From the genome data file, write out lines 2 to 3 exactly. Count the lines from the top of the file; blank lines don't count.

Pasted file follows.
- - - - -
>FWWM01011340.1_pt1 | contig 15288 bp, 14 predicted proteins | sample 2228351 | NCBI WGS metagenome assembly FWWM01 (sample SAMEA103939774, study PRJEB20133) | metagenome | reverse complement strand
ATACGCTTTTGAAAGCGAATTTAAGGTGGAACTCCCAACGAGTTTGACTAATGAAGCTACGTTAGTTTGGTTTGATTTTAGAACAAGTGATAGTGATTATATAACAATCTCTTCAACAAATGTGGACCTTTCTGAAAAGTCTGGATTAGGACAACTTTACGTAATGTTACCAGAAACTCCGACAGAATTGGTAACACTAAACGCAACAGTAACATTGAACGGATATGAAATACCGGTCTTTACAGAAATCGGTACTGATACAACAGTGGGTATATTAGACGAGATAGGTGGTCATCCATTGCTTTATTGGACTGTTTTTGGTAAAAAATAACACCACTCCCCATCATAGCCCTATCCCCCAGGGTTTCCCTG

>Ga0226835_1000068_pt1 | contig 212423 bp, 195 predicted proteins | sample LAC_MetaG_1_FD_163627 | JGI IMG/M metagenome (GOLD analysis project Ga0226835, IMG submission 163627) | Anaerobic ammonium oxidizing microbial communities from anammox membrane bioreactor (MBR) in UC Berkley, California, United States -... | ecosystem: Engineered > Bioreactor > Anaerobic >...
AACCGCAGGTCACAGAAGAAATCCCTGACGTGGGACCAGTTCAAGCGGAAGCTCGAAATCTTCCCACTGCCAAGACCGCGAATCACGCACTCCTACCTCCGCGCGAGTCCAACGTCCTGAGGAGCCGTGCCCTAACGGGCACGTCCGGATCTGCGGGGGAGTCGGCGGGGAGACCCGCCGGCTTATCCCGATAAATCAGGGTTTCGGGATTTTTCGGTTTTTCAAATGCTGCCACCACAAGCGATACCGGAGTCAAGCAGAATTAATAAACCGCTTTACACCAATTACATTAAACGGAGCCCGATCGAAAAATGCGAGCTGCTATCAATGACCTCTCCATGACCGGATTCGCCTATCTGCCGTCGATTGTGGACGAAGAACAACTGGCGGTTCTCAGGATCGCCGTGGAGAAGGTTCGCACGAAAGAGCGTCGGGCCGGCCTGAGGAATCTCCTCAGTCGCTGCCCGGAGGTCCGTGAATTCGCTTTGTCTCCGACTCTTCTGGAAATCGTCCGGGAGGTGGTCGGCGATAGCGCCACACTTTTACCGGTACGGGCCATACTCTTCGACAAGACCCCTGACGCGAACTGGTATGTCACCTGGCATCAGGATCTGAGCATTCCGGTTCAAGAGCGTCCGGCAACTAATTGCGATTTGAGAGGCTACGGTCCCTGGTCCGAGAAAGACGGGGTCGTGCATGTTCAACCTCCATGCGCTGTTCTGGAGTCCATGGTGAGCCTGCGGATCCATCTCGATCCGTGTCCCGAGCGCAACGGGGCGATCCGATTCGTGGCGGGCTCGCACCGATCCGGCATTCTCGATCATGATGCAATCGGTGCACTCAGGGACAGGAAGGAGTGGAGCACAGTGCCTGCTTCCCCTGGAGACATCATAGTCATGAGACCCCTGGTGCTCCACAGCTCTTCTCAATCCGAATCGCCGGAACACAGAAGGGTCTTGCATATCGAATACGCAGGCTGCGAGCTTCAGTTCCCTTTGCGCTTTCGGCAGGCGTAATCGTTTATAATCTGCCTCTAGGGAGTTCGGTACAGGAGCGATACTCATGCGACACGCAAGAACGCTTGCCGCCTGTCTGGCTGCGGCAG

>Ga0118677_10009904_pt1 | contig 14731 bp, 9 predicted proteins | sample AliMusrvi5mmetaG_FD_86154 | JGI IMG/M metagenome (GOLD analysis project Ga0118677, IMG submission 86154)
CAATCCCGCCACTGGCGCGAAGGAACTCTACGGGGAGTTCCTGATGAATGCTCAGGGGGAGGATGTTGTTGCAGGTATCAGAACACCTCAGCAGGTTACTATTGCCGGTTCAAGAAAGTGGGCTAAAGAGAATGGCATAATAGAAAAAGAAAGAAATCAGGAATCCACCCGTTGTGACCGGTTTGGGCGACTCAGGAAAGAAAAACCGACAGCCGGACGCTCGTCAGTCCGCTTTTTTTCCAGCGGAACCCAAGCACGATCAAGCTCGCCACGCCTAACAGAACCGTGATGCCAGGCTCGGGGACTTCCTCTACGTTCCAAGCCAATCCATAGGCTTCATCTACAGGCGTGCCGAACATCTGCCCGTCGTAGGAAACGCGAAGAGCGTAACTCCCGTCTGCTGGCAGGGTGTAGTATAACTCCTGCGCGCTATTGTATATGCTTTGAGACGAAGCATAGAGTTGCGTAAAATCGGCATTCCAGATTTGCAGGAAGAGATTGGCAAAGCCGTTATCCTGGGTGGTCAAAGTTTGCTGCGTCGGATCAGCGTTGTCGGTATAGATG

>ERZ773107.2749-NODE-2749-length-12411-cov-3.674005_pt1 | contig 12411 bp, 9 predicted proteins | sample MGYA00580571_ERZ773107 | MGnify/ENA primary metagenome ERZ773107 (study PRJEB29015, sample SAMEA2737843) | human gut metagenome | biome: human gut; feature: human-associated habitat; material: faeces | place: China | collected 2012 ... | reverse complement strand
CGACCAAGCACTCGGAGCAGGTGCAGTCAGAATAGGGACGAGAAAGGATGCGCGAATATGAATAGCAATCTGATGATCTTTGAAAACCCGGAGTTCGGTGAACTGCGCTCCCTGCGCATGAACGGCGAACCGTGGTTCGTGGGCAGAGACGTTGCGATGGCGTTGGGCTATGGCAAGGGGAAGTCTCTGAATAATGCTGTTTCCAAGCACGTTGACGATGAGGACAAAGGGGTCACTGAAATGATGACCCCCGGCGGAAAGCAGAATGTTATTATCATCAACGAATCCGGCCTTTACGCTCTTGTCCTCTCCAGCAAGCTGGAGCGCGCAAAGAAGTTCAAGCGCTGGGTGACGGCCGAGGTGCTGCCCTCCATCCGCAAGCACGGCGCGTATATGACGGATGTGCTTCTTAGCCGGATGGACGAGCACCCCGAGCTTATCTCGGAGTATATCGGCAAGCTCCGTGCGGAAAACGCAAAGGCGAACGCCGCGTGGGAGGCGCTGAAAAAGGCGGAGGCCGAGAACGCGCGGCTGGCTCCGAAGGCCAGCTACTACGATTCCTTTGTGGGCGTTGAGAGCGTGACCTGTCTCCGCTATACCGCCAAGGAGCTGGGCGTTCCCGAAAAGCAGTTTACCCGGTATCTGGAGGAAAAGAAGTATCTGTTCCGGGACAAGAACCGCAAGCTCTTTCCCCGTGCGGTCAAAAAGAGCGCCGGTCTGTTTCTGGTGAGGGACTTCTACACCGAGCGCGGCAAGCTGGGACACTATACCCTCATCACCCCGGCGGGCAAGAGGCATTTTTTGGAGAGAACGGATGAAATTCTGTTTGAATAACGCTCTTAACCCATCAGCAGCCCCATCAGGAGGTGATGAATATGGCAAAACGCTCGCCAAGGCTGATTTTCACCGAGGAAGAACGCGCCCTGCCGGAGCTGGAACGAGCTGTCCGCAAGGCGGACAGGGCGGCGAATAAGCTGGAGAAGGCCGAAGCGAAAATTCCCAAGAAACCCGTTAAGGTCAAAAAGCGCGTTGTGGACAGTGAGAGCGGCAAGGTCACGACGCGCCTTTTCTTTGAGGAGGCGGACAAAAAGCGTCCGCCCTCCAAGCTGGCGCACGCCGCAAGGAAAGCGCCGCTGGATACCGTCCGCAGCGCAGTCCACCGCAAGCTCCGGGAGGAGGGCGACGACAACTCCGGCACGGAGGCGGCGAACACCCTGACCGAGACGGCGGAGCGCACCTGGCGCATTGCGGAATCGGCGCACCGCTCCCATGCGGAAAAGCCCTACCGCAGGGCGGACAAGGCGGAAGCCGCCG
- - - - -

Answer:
ATACGCTTTTGAAAGCGAATTTAAGGTGGAACTCCCAACGAGTTTGACTAATGAAGCTACGTTAGTTTGGTTTGATTTTAGAACAAGTGATAGTGATTATATAACAATCTCTTCAACAAATGTGGACCTTTCTGAAAAGTCTGGATTAGGACAACTTTACGTAATGTTACCAGAAACTCCGACAGAATTGGTAACACTAAACGCAACAGTAACATTGAACGGATATGAAATACCGGTCTTTACAGAAATCGGTACTGATACAACAGTGGGTATATTAGACGAGATAGGTGGTCATCCATTGCTTTATTGGACTGTTTTTGGTAAAAAATAACACCACTCCCCATCATAGCCCTATCCCCCAGGGTTTCCCTG

>Ga0226835_1000068_pt1 | contig 212423 bp, 195 predicted proteins | sample LAC_MetaG_1_FD_163627 | JGI IMG/M metagenome (GOLD analysis project Ga0226835, IMG submission 163627) | Anaerobic ammonium oxidizing microbial communities from anammox membrane bioreactor (MBR) in UC Berkley, California, United States -... | ecosystem: Engineered > Bioreactor > Anaerobic >...